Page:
Health Insurance Loopholes to Watch For

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It may be tempting to think of health insurance as a product designed to keep your best interests in mind. In reality, health insurance is a profit-driven industry and your good health is not its primary goal. The first priority for employers and health plan providers is to operate a profitable business. In this environment, a few legal health insurance loopholes exist that allow providers or employers to save themselves expenditures. Some shortcuts not only cut insurers’ costs, but can also leave you with large gaps in coverage. These flaws in the system are probably not going to be pointed out to you, so it pays to be aware of some common pitfalls.

 

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health insurance is a profit-driven industry and your good health is not its primary goal. The first priority for employers and health plan providers is to operate a profitable business

Annual Spending Limits

Changes in healthcare law at the federal level have eliminated spending caps. Previously, insurance companies could determine that the insurance would no longer cover your healthcare after a certain dollar amount was reached in a year or in the duration of the plan. While that is no longer the case, it does not mean that you can be covered indefinitely. Insurers have found other ways to limit spending and mitigate their risk.

For example: you receive a catastrophic diagnosis like cancer. Suddenly, you not only face multiple office visits with oncologists, sophisticated imaging and lab tests, but you may also need surgery and further treatment with chemotherapy and radiation. This can quickly add up; the average annual cost of cancer treatment in the U.S. in 2010 was $82,849 per patient. Ten percent of cancer patients who have private insurance report annual out-of-pocket costs of over $18,585. Hidden caps on your coverage could cost you thousands of dollars. Here are some of them:

    • Providers commonly cap hospitalization coverage. Some plans cover hospitalization only after the first 24 hours; if you’re admitted through the ER, for instance, you’ve racked up most of your bill in those 24 hours. Some plans limit the number of days that you may be hospitalized per year, after which you owe a large percentage (or even all) of the bill.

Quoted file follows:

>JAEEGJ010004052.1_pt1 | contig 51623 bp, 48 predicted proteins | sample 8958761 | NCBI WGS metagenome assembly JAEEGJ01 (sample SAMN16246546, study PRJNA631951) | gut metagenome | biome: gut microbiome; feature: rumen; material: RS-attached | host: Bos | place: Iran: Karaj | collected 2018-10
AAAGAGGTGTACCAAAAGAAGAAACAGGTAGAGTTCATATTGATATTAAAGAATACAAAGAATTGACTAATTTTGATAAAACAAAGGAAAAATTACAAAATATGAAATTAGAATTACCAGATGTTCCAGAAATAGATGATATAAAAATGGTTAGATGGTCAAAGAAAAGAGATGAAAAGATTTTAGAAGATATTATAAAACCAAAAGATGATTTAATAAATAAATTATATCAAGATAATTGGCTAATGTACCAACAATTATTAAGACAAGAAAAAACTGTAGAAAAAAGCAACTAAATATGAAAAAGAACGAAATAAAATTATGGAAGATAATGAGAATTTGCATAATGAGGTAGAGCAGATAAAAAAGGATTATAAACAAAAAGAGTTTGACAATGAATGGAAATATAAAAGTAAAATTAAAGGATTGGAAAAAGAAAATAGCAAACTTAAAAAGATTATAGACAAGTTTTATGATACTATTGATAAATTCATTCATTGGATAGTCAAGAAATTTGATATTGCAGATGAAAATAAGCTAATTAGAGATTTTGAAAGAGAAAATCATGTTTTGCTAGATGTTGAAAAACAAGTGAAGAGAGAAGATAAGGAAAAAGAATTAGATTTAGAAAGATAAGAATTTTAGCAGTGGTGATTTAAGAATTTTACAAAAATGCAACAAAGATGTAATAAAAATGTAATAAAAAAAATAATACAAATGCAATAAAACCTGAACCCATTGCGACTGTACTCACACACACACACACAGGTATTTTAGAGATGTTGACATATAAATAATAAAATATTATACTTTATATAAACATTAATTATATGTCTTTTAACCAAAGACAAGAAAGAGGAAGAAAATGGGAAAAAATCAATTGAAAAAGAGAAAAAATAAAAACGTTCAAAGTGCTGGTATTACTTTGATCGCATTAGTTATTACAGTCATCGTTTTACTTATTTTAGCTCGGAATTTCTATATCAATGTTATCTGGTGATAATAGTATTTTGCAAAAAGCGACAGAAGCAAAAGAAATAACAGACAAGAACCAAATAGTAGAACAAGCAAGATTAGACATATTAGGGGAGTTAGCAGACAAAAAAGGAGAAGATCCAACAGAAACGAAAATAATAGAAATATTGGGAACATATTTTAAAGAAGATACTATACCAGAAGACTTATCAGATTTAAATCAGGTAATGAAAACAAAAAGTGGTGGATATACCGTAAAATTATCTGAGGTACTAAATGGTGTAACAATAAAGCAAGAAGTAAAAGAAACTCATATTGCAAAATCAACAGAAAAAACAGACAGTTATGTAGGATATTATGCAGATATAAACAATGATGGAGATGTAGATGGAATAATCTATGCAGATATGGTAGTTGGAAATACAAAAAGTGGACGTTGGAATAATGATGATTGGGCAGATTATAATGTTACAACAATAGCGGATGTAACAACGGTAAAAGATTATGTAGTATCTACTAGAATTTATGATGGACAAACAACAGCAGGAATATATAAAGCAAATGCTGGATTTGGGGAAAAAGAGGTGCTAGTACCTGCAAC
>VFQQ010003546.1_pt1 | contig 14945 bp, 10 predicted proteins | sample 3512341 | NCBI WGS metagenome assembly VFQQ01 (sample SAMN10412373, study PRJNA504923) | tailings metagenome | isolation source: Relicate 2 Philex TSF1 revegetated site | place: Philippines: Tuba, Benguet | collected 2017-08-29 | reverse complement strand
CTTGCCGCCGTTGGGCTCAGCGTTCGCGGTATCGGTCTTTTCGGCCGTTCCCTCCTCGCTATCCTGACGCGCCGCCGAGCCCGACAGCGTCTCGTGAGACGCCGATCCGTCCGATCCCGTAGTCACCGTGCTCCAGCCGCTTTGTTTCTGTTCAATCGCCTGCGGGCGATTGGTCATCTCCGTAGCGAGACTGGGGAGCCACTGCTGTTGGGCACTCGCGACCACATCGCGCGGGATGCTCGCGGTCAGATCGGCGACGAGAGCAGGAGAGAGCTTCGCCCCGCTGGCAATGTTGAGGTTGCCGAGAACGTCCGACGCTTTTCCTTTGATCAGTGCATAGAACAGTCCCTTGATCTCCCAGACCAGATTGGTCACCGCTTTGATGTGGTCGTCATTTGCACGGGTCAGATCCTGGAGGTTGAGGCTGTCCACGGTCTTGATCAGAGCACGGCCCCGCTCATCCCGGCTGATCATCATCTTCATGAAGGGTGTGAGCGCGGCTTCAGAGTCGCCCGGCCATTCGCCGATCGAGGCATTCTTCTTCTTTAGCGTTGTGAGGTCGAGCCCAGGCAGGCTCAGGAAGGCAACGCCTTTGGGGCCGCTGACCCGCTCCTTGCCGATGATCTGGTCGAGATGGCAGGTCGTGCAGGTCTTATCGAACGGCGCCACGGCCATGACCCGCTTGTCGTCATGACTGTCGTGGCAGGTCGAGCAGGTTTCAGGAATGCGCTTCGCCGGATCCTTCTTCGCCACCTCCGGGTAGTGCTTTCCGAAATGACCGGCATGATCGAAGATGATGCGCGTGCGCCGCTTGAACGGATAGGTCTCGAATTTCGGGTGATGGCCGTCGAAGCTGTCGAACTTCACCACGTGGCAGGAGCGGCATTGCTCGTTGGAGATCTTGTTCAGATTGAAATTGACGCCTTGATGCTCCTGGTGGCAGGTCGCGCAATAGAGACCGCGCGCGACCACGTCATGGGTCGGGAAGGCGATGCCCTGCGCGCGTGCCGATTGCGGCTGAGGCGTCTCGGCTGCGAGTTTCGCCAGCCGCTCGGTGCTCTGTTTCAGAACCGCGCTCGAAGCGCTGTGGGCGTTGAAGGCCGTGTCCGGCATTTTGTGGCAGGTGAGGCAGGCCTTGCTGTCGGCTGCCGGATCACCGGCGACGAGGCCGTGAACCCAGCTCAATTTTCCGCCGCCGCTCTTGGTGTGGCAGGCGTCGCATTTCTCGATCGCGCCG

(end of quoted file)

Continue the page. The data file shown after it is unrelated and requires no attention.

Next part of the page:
• Plans may not place a dollar amount on coverage, but they may legally limit the number of approved office visits or treatments that you receive in a year. For a severe illness like cancer, you may hit that limit long before your treatment is complete.

Hidden caps on your coverage could cost you thousands of dollars

  • You may have an annual out-of-pocket limit, usually represented as a flat fee. The sneaky part is that many insurers still require co-pays and coinsurance even after you’ve met your out-of-pocket expense limit. Exclusions for services like prescriptions or laboratory expenses are common, which can leave you holding the bag for those expenses. Check out Trent’s advice for appealing health insurance denials.

High Deductible Plans

Health insurance is costly and the average American family is feeling the pinch of a struggling economy. High deductible health plans are often presented to families as the option of lowest cost, which may be especially appealing if you are purchasing expensive private insurance. For many families the monthly budget determines how much health care coverage is carried.

Unfortunately, these low-premium plans carry very high deductibles for each family member. High deductible plans are usually quite generous once these deductibles are met, and often cover 100 percent of the expenses. This generous coverage kicks in after you’ve spent between $1,000 and $5,000 out-of-pocket per person (also see: ‘Raising Deductibles to Save Money on Insurance: Does It Work?’).